WASHINGTON, Oct. 24 (UPI) -- Under pressure from bipartisan political pushback in opposition to high-stakes standardized school testing, the Obama administration urged the nation's public schools Saturday to limit testing to no more than 2 percent of instructional time and said they should serve a meaningful purpose for student learning.
The administration called on Congress to reduce testing as it works to reauthorize federal legislation that governs the nation's public elementary and secondary schools. The suggestions come as a growing number of parents are opting their children out of standardized assessments and pushing back against controversial Common Core State Standards.
"I still have no question that we need to check at least once a year to make sure our kids are on track or identify areas where they need support," said outgoing Education Secretary Arne Duncan. "But I can't tell you how many conversations I'm in with educators who are understandably stressed and concerned about an overemphasis on testing in some places and how much time testing and test prep are taking from instruction.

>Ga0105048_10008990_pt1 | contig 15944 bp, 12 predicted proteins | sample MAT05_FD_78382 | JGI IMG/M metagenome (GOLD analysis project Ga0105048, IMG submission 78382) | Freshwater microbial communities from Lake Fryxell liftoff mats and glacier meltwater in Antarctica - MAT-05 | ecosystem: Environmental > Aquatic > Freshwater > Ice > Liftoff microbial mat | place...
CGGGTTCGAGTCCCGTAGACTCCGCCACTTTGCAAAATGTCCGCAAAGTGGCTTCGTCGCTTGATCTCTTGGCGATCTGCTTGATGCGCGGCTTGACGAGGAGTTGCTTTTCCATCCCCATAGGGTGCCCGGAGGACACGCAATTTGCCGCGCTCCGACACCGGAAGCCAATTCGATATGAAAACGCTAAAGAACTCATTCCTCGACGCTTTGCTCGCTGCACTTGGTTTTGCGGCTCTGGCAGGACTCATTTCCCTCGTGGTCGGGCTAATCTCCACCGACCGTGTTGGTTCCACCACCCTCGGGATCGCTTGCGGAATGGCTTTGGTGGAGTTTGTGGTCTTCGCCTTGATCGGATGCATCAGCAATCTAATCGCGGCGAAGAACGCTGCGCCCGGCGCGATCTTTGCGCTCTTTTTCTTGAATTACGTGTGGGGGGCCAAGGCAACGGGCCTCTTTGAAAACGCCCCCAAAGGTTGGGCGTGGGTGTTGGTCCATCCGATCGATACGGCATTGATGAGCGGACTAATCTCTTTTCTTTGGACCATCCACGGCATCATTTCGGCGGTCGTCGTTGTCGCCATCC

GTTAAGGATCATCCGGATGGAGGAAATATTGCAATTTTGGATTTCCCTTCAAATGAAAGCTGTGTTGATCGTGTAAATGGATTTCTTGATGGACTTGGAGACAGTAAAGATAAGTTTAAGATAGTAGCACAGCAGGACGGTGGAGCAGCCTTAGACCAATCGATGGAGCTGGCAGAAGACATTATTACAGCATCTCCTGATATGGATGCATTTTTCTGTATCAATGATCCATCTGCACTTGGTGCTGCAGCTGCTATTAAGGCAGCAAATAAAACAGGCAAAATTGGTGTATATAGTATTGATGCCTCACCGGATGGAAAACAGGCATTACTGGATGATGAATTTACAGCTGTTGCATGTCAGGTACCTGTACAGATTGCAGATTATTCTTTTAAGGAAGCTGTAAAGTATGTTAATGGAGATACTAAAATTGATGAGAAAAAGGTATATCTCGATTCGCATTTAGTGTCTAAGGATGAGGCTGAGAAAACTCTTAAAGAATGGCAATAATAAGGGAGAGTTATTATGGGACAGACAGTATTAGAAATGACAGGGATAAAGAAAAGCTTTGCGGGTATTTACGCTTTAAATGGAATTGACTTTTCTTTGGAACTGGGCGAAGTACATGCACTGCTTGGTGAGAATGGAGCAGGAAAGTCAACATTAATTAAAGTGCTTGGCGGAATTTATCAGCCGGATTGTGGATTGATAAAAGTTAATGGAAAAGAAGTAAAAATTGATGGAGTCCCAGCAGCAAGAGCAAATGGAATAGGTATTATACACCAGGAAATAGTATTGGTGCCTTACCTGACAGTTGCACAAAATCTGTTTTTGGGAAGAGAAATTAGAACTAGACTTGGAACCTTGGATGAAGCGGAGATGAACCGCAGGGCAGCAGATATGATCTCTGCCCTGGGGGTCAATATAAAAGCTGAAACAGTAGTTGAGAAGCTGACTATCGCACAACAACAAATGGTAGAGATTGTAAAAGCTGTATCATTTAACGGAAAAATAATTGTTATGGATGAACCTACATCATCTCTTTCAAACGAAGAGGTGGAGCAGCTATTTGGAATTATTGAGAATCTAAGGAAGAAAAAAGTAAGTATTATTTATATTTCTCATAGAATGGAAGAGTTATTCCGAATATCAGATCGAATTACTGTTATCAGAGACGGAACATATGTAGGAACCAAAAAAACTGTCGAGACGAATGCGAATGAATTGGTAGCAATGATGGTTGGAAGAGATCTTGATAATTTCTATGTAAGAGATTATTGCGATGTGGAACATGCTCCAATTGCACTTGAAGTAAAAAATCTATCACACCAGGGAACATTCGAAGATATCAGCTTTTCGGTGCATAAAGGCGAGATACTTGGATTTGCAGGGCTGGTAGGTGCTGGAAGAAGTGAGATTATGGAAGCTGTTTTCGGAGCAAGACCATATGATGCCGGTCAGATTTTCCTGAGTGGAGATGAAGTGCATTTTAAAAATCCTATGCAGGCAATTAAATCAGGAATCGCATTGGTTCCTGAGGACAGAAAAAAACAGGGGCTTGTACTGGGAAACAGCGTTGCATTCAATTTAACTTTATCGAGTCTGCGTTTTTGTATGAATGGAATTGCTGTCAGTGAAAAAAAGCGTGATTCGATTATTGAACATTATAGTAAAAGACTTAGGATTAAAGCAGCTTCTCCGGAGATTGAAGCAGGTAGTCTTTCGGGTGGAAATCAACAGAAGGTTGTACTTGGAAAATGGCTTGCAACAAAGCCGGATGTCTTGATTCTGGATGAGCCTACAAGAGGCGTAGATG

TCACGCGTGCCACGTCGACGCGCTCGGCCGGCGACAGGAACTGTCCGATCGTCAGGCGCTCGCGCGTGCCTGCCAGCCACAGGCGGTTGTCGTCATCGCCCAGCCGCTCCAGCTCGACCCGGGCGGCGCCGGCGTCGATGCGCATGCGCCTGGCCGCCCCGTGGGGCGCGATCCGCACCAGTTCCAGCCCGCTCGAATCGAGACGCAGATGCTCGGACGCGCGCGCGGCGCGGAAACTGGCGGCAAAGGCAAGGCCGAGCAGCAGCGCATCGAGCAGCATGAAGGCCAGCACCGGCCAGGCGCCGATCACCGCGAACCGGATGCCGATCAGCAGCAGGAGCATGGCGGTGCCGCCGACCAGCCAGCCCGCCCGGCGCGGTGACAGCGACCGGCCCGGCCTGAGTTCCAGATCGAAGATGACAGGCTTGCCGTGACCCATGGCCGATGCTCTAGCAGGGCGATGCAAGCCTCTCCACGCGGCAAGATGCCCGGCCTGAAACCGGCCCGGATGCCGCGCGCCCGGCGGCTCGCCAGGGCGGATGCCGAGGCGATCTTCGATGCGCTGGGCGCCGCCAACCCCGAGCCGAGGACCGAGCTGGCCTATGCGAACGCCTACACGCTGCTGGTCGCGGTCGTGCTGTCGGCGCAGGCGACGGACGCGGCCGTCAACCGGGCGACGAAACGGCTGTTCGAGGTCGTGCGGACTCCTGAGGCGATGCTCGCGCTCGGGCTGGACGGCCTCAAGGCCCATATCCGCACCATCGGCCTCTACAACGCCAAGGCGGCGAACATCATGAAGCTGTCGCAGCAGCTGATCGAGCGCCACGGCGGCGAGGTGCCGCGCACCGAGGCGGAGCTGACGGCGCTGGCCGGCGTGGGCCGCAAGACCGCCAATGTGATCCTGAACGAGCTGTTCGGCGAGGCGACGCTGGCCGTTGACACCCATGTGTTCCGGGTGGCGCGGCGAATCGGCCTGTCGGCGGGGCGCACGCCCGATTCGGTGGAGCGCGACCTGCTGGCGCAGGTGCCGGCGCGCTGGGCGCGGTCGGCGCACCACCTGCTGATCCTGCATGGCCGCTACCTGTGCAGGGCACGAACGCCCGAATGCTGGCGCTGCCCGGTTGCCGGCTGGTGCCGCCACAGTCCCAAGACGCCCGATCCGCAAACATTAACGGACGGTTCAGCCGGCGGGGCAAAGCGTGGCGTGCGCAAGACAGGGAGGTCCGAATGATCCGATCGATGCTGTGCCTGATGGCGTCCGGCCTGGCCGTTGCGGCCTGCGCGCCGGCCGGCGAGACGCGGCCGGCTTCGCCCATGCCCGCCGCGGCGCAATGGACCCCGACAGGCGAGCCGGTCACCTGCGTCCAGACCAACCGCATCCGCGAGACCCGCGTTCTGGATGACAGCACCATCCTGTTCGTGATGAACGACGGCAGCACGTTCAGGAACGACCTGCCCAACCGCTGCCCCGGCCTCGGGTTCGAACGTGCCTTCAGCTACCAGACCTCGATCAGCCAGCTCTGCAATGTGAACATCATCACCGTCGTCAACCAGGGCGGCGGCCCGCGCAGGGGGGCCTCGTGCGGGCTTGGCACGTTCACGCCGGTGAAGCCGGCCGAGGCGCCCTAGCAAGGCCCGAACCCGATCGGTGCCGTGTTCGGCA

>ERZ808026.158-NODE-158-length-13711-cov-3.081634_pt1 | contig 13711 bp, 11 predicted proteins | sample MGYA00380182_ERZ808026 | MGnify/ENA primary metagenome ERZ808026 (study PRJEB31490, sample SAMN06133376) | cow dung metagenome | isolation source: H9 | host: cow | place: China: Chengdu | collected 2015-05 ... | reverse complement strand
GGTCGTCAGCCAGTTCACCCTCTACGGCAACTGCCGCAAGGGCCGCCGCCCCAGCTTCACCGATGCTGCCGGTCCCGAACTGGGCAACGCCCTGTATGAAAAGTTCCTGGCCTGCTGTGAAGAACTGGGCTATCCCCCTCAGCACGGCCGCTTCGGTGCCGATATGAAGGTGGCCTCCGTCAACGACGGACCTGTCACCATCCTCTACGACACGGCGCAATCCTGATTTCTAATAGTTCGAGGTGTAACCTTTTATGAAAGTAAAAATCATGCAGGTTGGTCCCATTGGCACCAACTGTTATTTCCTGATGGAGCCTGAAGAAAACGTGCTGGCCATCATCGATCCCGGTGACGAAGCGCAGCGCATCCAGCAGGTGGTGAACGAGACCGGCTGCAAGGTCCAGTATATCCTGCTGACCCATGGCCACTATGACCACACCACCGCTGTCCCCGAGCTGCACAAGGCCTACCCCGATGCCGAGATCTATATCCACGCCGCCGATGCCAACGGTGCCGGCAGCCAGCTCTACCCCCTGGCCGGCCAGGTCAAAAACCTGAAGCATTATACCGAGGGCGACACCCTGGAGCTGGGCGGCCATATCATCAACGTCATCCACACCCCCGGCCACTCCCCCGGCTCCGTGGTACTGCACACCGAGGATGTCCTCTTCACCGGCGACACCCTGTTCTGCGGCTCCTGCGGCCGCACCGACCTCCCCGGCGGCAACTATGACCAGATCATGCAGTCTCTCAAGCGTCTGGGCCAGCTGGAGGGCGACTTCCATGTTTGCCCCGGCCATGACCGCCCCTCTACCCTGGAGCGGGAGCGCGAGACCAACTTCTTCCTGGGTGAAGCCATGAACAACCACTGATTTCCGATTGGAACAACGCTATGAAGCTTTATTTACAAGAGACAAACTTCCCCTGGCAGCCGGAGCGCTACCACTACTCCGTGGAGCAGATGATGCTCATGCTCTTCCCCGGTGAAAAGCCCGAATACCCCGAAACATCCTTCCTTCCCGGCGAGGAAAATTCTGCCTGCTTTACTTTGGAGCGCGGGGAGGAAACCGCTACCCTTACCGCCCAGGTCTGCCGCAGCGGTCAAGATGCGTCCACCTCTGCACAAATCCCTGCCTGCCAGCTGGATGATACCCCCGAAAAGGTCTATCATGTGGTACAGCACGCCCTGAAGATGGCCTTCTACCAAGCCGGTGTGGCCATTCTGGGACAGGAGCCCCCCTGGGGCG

"It's important that we're all honest with ourselves," he said. "At the federal, state and local level, we have all supported policies that have contributed to the problem in implementation. We can and will work with states, districts and educators to help solve it."
The department said tests should be "worth taking" and should serve as one piece of the puzzle for getting a clearer picture of student learning.
"In too many schools, there is unnecessary testing and not enough clarity of purpose applied to the task of assessing students, consuming too much instructional time and creating undue stress for educators and students," the administration's testing action plan said. "The administration bears some of the responsibility for this, and we are committed to being part of the solution."
Randi Weingarten, president of the American Federation of Teachers, said the administration's plan is a step in the right direction.
"We need to celebrate improvement and the joy of learning, not sanction based on high-stakes standardized tests. So it's a big deal that the president and the secretaries of education -- both current and future -- are saying that they get it and are pledging to address the fixation on testing in tangible ways," he said. "Yes, the devil is in the details, but today it's clear: Parents, students and educators, your voice matters and you were heard."